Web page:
Oleh: musmuliadi | Februari 28, 2009

Common poblems faced by students

Problems with learning English commonly experienced by Indonesian students.
After a great deal of time spent teaching in Indonesia and talking to other teachers, it is clear that it is possible to identify a number of challenges specific to Indonesian language learners. While this brief article is clearly generalising about a huge, diverse nation, there do seem to be common difficulties, mostly resulting from interference from their first language and from the education system which they have been through. This article will highlight some of these challenges in the hope that awareness among both teachers and students benefit students studying English in the future.
First, the Indonesian education system (or at least the system which today’s teenage and adult language learners passed through) tends to produce students with preconceived notions of ways to be taught. Often this means passive learners expecting to absorb information from the teacher, who is the center of a class, an authority figure, and someone who must not be questioned. Language learning is most effective in an environment where active students feel free to participate, get involved and ask questions; an environment where students know that making mistakes is the best way to learn, and where making a mistake does not result in loss of face.
While this article is not intended to criticise the education system in Indonesia, it does seem that the content of a great deal of Indonesian schools’ English language curriculum is based on the teaching of theoretical knowledge as opposed to developing functional, communicative language skills. Often this means that the Indonesian ESL student is able to produce complex grammatical forms, but has little awareness of the actual meaning of the language they are producing. Upon prompting, a student would be able to write a correct sentence using, for instance, the present perfect continuous tense, but when questioned as to the real usage and the meaning of the grammatical form, many high school graduates are stumped.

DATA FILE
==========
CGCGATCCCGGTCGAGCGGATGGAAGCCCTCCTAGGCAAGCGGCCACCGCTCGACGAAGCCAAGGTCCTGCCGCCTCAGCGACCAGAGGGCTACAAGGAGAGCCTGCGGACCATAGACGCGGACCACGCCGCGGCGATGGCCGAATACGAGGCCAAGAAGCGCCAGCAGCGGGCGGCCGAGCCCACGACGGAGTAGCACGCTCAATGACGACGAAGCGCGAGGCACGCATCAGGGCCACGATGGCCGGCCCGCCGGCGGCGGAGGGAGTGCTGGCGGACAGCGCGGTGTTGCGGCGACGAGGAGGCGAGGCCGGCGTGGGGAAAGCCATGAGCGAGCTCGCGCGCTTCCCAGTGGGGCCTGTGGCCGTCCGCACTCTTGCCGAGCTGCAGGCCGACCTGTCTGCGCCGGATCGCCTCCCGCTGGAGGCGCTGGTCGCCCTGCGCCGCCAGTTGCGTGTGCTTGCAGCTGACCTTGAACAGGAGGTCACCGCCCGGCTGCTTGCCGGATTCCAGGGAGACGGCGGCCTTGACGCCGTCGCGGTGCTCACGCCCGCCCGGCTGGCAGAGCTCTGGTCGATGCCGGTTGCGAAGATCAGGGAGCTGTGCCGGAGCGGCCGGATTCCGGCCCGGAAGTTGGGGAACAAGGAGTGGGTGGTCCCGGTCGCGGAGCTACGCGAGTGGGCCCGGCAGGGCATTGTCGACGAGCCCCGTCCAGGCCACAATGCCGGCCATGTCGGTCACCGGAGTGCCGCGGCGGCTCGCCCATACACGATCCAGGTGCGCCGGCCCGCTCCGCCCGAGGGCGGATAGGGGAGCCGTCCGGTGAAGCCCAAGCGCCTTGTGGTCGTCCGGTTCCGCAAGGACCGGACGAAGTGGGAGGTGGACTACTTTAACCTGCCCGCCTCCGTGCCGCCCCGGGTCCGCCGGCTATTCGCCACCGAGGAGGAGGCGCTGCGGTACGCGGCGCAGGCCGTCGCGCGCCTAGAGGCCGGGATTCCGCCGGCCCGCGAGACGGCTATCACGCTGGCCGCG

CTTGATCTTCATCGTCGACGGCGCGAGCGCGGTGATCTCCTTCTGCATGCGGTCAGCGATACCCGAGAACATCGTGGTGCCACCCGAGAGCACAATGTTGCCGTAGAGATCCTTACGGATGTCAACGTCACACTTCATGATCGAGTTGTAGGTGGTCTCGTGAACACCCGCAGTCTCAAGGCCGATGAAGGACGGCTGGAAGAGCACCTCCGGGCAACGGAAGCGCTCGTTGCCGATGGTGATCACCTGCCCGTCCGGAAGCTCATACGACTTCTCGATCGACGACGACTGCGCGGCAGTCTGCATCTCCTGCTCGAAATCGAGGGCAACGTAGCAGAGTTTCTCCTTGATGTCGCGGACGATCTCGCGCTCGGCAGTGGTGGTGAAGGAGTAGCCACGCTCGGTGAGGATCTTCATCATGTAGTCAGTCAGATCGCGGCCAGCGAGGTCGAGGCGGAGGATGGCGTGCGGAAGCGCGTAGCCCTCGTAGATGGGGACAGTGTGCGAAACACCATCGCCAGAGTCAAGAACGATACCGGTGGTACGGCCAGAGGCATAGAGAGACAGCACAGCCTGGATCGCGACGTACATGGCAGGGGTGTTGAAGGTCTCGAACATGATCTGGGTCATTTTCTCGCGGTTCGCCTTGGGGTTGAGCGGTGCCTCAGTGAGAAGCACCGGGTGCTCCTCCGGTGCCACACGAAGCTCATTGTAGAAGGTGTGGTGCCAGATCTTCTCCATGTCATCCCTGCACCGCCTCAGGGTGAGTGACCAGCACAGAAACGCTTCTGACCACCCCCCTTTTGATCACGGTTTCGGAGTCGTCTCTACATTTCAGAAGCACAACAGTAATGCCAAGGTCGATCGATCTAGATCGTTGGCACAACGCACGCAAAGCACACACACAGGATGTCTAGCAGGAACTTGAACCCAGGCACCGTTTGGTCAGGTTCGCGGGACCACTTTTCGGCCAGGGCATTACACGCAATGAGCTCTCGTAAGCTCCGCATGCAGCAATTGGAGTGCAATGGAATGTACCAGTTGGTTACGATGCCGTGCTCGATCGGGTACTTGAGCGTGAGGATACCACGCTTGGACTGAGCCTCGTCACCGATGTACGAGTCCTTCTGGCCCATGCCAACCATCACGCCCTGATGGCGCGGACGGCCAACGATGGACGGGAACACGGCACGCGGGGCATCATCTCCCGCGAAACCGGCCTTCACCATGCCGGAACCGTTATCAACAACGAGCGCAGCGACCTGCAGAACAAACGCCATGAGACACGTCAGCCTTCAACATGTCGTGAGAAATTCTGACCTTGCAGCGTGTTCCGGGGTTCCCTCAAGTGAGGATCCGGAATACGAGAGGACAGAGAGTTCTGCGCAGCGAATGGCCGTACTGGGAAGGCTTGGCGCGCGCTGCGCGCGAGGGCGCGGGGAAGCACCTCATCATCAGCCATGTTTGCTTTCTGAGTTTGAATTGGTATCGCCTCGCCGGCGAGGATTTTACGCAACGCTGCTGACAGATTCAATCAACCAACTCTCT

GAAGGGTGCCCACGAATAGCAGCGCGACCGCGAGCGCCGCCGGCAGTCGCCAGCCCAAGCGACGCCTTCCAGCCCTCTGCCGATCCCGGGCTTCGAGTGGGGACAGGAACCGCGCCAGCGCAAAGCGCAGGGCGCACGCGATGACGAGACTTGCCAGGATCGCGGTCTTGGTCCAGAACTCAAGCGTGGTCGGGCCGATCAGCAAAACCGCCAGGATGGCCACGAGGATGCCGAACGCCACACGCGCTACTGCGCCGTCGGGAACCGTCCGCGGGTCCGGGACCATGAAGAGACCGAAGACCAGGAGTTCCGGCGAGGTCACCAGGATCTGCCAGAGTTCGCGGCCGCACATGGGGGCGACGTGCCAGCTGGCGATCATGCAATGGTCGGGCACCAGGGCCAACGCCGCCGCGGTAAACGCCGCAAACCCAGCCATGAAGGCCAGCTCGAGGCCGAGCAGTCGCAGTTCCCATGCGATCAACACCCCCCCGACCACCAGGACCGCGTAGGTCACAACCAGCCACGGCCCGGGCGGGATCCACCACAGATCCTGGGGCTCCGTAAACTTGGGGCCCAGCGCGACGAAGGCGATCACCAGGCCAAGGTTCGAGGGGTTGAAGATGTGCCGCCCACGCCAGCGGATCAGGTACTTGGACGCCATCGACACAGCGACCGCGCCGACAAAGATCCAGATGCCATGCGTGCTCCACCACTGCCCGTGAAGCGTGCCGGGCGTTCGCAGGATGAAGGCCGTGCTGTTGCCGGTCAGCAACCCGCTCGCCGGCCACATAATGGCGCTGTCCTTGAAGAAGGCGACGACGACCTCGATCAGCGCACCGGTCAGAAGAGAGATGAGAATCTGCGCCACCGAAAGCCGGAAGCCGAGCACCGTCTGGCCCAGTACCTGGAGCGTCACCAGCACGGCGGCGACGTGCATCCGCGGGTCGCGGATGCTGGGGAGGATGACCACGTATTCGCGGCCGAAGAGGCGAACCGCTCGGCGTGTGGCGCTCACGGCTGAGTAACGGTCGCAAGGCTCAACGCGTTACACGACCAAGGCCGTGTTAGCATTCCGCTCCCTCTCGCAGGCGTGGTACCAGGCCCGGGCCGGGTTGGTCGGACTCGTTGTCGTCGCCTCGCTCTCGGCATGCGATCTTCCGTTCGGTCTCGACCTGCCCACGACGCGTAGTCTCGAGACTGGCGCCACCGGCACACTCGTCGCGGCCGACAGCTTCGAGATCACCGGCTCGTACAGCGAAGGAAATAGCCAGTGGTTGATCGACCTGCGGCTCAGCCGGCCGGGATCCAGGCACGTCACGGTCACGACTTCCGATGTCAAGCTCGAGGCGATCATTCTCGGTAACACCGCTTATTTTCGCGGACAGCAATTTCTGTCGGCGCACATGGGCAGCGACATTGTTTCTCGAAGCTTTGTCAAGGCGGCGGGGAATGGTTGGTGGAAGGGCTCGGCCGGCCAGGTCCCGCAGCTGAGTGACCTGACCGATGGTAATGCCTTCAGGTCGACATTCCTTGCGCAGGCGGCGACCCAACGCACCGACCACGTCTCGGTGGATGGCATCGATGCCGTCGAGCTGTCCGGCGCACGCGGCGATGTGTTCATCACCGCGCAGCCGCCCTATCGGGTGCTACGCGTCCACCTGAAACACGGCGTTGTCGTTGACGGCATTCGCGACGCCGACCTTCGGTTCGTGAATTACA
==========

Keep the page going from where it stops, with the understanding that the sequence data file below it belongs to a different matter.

Then there are the problems resulting from L1 (first language) interference. In terms of pronunciation, many Indonesians have trouble pronouncing consonant clusters (3 or more consonants together is a word), as these clusters do not occur in Bahasa Indonesia. The rolling of the letter ‘r’ is another common issue, but not one which causes any kind of strain for the listener. In general, pronunciation is not a huge problem for Indonesians, especially when compared to learners from Asian countries with tonal languages such as China and Vietnam.
Bahasa Indonesia does not have tenses as such, and a simplified method of talking about different points in time is often attempted in English (for example, ‘yesterday I go’). The concept of tenses, especially the more complex perfect tenses, is often difficult to grasp for Indonesian students. Similarly, Indonesian English students often have trouble creating sentences with correct word order, again caused by the word order patterns in their first language (for example, ‘the tree big’). Finally, most Indonesian words are spelled phonetically, creating problems with learning the inconsistent, almost random way in which many English words are spelled.
While the few problems mentioned above do create barriers for Indonesians, they are relatively easy to overcome. Good teachers with an awareness of these difficulties can adjust the way they teach and the materials they use to suit Indonesians. Courses can be created which have Indonesian students in mind, rather than generic courses designed for European learners. Again generalising, it can also be said that, given the right environment and encouragement, Indonesians soon become active, communicative students. Indonesians are hard working, dedicated, enthusiastic and, in general, a pleasure to teach.
One school which recognises the importance of tailoring language education to suit Indonesians is ‘Aim for English’ http://www.aimjakarta.com, a pioneering Jakarta-based language centre. Their incredible facilities, custom-designed courses and experienced teachers all combine to provide the very best language education for Indonesians.


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